I’m told that the Sea of Galilee is quite geologically similar to Pyramid Lake. The winds on Pyramid Lake can be really dangerous, and anyone who’s been in a small boat, or even a larger one, knows how terrifying a storm on the water can be. People die out there. Anyone who knows the water knows that, so it’s a pretty safe bet that the disciples were frightened out of their minds even before they saw a ghostly figure walking towards them across the churning water.
Seeing the ghost freaks them out even more, until Jesus speaks words of comfort. That’s when Peter says, “Lord, if it’s you, command me to come to you on the water.”
Peter’s always doing stuff like this, trying to set himself apart. Yesterday, August 6, was the Feast of the Transfiguration, when Jesus climbed up the mountaintop and was joined by Moses and Elijah just before being clothed in light. Remember how Peter responded to that event? “Hey, Jesus, let’s build some houses and stay up here.” That time, Jesus said no. Sorry, Peter. We have to go back down the mountain. We have work to do.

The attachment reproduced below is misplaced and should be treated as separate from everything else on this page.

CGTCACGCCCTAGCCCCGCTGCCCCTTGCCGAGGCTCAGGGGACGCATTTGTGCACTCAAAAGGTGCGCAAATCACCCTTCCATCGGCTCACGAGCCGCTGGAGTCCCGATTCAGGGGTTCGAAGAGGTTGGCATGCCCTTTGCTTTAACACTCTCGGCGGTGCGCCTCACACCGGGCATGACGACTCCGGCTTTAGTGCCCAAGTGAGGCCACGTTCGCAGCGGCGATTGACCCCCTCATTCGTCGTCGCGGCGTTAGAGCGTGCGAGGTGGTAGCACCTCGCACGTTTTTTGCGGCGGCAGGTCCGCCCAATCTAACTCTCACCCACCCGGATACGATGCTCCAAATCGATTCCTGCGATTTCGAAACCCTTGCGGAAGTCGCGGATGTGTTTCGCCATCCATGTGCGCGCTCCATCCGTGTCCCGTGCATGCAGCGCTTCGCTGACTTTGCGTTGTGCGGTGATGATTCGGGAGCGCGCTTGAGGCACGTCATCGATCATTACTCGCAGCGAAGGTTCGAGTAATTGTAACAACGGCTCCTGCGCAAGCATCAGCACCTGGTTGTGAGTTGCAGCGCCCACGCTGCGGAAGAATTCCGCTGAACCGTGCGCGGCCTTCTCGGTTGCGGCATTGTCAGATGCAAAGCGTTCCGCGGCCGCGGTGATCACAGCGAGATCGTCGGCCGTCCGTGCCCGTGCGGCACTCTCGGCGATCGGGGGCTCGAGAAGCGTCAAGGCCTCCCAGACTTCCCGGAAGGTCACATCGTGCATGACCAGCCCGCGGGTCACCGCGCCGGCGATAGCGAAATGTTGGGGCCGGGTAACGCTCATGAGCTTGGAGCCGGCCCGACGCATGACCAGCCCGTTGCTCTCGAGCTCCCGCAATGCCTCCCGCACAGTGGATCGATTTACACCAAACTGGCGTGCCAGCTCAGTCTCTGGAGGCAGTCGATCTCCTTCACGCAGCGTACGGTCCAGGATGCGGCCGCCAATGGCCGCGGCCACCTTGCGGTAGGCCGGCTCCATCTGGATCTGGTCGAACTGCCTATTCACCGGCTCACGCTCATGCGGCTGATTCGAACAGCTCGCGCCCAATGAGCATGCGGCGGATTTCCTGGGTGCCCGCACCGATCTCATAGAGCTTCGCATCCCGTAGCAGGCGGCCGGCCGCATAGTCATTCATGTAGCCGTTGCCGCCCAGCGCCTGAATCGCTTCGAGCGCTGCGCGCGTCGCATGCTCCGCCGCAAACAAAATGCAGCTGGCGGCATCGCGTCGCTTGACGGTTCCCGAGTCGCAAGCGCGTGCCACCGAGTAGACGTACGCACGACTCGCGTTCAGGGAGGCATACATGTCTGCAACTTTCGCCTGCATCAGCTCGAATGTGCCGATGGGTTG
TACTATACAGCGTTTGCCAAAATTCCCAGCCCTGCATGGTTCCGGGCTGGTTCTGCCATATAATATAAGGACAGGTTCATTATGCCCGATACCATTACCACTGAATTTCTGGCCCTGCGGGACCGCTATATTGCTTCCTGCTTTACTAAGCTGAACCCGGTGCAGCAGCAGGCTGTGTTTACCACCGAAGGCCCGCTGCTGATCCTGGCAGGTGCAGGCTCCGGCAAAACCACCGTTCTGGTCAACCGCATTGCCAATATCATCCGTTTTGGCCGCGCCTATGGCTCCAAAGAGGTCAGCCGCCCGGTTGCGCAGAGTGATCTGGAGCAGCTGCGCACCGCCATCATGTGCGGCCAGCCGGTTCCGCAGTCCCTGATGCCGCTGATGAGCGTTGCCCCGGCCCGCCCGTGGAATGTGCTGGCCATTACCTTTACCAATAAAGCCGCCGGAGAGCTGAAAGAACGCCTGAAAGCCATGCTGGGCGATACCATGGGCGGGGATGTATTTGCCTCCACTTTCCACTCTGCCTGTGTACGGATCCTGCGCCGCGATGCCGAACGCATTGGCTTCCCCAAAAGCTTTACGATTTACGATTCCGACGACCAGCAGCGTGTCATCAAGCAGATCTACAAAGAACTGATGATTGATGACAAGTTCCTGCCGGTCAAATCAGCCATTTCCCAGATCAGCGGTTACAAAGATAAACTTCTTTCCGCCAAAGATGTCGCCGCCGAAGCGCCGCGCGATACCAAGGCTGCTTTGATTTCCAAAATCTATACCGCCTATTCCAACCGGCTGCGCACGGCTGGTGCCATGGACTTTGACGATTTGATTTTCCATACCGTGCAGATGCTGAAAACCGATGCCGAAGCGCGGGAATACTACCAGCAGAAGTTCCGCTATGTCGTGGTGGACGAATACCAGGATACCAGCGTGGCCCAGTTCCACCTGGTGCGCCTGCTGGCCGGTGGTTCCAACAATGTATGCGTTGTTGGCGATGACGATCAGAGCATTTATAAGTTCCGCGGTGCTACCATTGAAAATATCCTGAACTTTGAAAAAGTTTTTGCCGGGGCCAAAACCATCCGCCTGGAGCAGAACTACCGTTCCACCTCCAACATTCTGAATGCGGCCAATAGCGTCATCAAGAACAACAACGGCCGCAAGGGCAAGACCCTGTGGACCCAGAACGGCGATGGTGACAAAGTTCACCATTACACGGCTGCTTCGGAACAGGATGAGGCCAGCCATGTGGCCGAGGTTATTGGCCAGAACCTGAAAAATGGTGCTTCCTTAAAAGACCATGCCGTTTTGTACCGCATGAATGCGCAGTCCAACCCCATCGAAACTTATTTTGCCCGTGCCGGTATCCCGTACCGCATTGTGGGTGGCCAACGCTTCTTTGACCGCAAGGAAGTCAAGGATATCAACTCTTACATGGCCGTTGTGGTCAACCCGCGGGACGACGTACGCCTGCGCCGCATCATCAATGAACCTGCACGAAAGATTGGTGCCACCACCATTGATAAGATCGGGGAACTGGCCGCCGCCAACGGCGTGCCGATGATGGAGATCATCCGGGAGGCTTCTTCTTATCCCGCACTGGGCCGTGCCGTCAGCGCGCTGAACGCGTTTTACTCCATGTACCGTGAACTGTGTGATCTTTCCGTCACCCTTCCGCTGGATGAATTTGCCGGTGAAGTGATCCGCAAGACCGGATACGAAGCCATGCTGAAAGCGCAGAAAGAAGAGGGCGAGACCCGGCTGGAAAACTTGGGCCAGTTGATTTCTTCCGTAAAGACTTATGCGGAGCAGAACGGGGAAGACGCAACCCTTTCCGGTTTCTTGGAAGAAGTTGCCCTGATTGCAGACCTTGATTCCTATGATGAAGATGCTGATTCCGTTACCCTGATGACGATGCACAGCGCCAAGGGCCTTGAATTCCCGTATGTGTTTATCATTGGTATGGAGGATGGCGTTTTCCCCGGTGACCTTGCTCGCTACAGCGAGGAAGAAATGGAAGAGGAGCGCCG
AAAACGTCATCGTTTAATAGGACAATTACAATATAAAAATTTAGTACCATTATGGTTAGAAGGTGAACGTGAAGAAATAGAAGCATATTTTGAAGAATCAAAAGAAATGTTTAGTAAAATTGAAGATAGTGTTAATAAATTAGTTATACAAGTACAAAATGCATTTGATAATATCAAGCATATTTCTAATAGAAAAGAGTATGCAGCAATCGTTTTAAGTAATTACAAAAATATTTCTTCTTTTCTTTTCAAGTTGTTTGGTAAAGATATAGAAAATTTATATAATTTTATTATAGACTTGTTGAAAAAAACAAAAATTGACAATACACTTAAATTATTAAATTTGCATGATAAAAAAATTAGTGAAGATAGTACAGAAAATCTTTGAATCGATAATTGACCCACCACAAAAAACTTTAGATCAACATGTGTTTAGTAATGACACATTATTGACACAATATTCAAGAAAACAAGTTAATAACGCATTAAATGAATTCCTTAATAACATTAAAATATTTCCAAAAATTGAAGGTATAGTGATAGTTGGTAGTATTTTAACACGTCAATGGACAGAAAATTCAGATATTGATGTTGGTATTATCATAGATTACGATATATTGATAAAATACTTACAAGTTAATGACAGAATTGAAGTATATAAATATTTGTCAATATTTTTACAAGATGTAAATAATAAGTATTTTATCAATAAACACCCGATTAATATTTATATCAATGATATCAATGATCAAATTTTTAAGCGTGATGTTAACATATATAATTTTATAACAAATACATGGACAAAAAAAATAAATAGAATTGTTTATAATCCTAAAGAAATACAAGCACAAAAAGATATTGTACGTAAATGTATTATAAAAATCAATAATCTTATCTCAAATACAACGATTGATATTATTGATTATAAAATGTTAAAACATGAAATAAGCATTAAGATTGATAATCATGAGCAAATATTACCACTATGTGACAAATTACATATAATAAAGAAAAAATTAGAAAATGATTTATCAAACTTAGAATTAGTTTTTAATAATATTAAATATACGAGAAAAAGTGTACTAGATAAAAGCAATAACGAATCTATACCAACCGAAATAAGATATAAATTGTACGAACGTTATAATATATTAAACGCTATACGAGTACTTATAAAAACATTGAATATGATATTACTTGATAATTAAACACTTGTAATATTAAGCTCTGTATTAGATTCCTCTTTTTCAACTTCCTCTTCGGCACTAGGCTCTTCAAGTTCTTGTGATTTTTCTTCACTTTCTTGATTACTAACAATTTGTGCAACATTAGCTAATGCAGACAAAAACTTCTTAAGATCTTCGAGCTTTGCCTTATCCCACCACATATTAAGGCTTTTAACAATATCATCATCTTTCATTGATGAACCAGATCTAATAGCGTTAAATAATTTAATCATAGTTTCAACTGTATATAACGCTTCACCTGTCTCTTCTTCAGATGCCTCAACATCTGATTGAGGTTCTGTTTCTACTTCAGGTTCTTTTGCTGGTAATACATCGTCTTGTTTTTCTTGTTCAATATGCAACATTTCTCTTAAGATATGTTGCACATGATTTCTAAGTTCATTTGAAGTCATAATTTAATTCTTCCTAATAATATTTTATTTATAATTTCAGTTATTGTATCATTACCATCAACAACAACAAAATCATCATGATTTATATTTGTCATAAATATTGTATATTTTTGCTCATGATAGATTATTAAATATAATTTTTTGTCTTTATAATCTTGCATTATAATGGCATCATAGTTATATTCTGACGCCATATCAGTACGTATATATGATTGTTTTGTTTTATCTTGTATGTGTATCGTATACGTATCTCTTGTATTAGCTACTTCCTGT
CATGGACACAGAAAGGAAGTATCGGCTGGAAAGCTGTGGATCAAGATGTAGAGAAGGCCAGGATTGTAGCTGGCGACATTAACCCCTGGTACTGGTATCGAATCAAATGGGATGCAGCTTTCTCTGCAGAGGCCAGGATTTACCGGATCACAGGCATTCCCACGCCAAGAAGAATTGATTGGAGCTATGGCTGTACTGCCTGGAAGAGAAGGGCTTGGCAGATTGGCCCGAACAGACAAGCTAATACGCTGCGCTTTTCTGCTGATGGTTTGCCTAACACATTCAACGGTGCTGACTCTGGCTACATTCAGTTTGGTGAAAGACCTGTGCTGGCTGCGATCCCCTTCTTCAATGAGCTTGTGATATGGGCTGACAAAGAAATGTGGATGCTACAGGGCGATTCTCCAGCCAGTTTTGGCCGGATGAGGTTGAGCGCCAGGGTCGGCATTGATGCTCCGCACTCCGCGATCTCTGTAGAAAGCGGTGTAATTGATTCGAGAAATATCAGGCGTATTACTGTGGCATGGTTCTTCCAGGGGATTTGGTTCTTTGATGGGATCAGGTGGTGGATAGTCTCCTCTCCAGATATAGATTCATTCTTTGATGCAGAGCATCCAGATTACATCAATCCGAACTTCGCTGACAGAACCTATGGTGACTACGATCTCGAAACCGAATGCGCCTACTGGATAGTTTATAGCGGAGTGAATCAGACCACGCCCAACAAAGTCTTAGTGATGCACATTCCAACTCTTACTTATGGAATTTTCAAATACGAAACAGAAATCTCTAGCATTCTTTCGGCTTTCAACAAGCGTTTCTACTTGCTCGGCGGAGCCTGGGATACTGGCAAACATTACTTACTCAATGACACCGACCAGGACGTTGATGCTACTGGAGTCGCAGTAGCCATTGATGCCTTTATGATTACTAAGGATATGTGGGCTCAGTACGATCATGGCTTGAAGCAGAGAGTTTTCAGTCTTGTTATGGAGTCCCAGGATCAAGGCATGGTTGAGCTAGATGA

This time, he says yes. Peter isn’t speaking out of pride now; he’s frightened, and Jesus wants to comfort him, because that’s what Jesus does. So he calls Peter, who starts walking on water just like his beloved teacher. Mind you, the storm hasn’t stopped yet. It won’t stop until Jesus gets back into the boat. I think Peter’s so desperate to be out of that blasted, bucking boat, so desperate to rejoin his Lord, the source of his safety, that he doesn’t even realize at first what’s happening. But the minute he looks down and sees the whitecaps under his feet, he panics again. He sinks, and Jesus has to haul him, sputtering and coughing, back up.